Monday, June 28, 2010
Some of these 'dragons may actually be springing back to life in the manner of a phoenix, because snapdragons (which are native to the Mediterranean) are actually perennials, though they are generally regarded and sold as annuals in the United States. My growing zone in the Northwest, however, is often likened to a Mediterranean climate (though without the spanikopita, ouzo, and endless-summer "Shirley Valentine"/"Mama Mia" romantic atmosphere).
Did I know they were perennials because I'm, like, a totally know-it-all gardener in touch with Earth and all her children? No, I did not. I had to look it up. In the process, I learned the following:
The snapdragon's scientific name is Antirrhinum majus. "Antirrhinum" is derived from Greek words that come together to mean "like a nose." Since "majus" means "larger," this poor flower's name basically means "big schnozzola." Fortunately, its common name "snapdragon" comes to the rescue here. Gently squeeze the sides of a snapdragon flower to see it snap its jaws, and you won't be in any doubt as to how it acquired this evocative name.
And not just any insect can come along and dip into a snapdragon flower's largesse of nectar. Oh, no. Only one of the right size, with enough heft to make the flower's lower lip drop, will be able to burrow into the blossom. This lucky insect is typically a bumblebee (honeybees are apparently too light to tip the lip).
The flower welcomes this pollinator by providing a landing platform complete with "conical epidermal cells" (what you and I would call by the more technical name of "tiny little bumps"). This provides traction for the bee, a no-slip grip mat to help it get a foothold. Studies show that bumblebees shun mutant flowers that lack these cells.
But other studies show that some naughty bees don't live up to their end of the bargain, either, and drill into the flower from the side so as to nab the nectar without doing the work of burrowing and thereby getting daubed with pollen. Very bad bee-havior.
In other snapdragon news: In Europe, the flower was believed to repel witchcraft and other trickery. The Victorians, those wacky purveyors of fun who created a whole language of flowers, labeled snapdragons as symbols of presumptuousness (Who would one send a bouquet of snapdragons to, in that case? To a presumptous suitor who sent you a dozen red roses?). And like many plants, it's found its way into dishes, though please take heed that I am not suggesting you do so; I've merely read that its seeds were used to make cooking oil and its petals and leaves to make tea. (One book I found online will even tell you how to whip up a dish of Pan-Fried Pork with Snapdragons.)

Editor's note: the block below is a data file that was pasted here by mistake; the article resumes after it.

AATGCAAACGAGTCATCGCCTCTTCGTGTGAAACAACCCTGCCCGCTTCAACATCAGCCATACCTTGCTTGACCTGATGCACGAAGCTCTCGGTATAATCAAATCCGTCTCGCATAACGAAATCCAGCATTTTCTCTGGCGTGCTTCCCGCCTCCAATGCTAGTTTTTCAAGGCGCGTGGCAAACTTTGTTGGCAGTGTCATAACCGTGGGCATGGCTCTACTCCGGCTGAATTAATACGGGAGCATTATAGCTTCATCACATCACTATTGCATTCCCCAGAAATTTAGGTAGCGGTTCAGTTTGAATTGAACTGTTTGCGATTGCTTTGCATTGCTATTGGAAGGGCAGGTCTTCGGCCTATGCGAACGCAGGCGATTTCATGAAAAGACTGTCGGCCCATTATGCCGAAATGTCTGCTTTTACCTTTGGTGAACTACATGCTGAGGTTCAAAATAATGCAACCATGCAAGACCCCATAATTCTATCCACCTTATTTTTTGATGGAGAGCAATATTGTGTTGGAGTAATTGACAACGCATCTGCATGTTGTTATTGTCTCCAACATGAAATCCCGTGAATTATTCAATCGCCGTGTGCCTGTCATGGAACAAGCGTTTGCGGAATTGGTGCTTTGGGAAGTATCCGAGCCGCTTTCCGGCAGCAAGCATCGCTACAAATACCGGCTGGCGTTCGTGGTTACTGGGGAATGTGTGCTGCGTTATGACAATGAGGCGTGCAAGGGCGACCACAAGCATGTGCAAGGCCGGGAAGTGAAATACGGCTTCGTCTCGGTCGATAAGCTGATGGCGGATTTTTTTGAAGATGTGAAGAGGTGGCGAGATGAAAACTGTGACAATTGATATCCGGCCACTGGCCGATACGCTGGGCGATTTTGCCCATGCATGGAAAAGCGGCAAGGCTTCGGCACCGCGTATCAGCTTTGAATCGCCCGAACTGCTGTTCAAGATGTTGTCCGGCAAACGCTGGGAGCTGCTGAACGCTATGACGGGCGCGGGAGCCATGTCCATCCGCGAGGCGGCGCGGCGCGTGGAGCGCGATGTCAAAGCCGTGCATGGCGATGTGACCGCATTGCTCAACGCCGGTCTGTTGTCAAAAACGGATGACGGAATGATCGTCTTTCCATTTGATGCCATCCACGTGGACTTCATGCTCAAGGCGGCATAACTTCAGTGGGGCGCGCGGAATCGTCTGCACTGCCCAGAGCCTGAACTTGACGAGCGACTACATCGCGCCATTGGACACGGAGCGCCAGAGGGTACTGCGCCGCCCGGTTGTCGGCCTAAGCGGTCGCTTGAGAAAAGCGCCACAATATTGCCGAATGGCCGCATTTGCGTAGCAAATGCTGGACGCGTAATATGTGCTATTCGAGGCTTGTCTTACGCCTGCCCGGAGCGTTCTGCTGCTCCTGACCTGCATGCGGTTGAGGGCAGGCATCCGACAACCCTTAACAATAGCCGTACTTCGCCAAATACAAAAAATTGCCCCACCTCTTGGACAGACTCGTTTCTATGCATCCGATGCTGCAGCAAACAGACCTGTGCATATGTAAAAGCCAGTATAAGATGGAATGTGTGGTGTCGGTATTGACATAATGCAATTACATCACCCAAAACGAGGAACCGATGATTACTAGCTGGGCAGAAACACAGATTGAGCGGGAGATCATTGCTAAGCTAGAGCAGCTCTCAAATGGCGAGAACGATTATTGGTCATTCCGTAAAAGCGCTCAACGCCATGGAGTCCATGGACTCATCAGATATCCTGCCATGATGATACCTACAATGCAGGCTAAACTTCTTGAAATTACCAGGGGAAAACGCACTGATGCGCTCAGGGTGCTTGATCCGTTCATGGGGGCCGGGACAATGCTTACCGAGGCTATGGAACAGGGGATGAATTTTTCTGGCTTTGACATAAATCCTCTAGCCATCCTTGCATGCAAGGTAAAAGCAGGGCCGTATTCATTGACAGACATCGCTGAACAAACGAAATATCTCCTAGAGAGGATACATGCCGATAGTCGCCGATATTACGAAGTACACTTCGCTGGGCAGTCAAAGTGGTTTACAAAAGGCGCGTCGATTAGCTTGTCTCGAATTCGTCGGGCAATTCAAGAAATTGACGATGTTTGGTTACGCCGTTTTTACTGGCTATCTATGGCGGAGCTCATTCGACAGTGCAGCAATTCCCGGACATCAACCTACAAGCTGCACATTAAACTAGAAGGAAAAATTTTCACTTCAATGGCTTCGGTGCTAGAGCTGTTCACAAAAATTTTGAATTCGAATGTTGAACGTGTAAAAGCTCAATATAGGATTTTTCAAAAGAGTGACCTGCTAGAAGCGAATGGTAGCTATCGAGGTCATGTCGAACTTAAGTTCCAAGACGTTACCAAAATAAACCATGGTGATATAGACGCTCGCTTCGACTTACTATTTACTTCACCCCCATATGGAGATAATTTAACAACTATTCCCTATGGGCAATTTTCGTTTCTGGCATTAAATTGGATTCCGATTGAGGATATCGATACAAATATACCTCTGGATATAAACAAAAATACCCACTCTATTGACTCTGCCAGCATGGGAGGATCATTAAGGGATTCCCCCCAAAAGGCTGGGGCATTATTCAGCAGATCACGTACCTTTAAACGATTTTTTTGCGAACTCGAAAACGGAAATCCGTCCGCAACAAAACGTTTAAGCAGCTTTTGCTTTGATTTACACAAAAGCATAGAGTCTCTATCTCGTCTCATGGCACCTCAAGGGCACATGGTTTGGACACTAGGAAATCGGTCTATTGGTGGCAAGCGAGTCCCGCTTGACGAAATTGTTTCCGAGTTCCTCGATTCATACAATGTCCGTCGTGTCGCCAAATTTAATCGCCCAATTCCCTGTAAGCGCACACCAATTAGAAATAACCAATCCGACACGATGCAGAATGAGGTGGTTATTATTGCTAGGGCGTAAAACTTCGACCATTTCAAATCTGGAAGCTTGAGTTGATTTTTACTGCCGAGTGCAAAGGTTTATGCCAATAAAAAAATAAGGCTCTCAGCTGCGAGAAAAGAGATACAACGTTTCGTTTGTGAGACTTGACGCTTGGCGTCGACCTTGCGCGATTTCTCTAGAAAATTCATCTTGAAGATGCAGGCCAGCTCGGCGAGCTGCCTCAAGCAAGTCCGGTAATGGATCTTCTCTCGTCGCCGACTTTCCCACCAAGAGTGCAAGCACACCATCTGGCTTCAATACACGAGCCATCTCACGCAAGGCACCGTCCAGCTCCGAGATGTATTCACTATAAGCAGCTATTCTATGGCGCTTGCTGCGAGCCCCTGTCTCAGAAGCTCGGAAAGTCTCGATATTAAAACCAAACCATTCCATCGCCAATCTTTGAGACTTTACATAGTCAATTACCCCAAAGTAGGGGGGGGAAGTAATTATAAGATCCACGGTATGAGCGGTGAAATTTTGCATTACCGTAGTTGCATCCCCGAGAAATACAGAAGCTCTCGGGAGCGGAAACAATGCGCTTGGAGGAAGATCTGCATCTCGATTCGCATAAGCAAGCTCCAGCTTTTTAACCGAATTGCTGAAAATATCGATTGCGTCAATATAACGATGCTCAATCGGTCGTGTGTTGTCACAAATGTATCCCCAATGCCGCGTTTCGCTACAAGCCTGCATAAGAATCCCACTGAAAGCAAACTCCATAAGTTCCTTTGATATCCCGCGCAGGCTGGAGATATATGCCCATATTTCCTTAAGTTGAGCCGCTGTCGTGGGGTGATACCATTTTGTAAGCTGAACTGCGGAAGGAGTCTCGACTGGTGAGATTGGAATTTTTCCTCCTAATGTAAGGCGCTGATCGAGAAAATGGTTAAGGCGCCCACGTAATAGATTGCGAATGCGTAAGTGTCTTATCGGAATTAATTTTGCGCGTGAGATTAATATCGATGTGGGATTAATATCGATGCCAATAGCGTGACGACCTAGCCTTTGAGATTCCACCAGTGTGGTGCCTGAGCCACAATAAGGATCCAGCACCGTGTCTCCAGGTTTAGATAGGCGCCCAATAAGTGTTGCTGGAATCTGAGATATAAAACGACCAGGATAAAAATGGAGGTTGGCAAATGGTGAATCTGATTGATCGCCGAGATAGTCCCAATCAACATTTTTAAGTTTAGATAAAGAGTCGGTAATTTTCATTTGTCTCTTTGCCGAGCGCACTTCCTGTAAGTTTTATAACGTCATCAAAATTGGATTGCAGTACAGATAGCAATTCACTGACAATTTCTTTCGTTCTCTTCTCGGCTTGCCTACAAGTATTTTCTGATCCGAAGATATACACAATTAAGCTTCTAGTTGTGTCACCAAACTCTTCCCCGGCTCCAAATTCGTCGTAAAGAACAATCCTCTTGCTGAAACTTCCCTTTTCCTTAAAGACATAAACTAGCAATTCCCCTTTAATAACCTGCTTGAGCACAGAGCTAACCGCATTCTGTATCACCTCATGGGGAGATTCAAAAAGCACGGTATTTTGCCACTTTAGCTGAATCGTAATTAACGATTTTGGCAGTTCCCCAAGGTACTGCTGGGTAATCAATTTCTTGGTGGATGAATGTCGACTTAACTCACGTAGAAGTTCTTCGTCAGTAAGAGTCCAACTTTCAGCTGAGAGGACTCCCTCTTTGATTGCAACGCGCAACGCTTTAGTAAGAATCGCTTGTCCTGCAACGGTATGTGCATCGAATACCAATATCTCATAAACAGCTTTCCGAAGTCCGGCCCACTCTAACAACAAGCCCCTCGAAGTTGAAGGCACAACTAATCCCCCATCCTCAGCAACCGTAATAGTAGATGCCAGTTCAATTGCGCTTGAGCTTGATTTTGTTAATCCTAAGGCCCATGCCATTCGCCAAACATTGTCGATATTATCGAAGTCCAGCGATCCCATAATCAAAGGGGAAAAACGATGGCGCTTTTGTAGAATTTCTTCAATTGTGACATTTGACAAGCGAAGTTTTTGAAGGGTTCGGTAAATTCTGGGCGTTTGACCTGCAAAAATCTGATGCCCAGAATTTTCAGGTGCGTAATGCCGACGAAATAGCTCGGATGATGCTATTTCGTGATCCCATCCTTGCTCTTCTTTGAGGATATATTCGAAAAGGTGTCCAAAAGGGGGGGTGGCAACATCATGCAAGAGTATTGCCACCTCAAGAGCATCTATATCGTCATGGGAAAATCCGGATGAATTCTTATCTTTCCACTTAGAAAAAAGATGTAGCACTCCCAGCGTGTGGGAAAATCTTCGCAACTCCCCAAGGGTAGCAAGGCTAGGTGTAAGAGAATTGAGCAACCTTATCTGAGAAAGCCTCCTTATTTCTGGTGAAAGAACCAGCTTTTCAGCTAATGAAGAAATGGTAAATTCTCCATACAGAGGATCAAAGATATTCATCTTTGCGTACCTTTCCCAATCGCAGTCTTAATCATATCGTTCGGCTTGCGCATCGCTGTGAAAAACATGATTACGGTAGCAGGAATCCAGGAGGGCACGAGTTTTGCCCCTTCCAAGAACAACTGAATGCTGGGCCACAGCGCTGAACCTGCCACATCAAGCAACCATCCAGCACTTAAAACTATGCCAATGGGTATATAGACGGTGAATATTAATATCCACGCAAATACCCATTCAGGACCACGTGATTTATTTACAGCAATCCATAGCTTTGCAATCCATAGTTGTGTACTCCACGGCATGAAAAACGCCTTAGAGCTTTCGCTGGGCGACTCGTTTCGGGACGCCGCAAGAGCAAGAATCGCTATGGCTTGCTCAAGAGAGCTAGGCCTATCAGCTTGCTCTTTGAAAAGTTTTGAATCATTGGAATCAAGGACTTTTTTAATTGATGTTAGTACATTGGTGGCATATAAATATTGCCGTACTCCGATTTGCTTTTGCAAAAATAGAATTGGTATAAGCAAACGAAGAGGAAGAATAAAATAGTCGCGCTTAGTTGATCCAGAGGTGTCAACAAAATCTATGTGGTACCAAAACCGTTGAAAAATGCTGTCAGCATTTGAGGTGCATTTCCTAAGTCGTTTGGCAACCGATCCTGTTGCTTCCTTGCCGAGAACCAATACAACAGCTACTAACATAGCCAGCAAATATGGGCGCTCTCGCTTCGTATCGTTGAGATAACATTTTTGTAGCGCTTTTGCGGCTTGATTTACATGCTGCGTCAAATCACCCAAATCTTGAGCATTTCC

A snapdragon that manages to avoid being brewed, stir-fried, or pressed will no doubt be glad to hear it has not only dodged being known as the Giant Nose Plant but also that "snapdragon" is unlikely to yield to such other common names for the plant as toad's mouth, dog's mouth, lion's mouth, rabbit's lips, and lion's lips.
Oh, and incidentally, even though snapdragons may seed themselves freely in the garden and aren't native to the Pacific Northwest, they're not considered invasive--unlike the dalmatian toadflax that looks a lot like a yellow snapdragon and sometimes passes itself off with the alias "wild snapdragon," but is really a very distant cousin in a completely different genus that the snapdragons would prefer you not mention at all.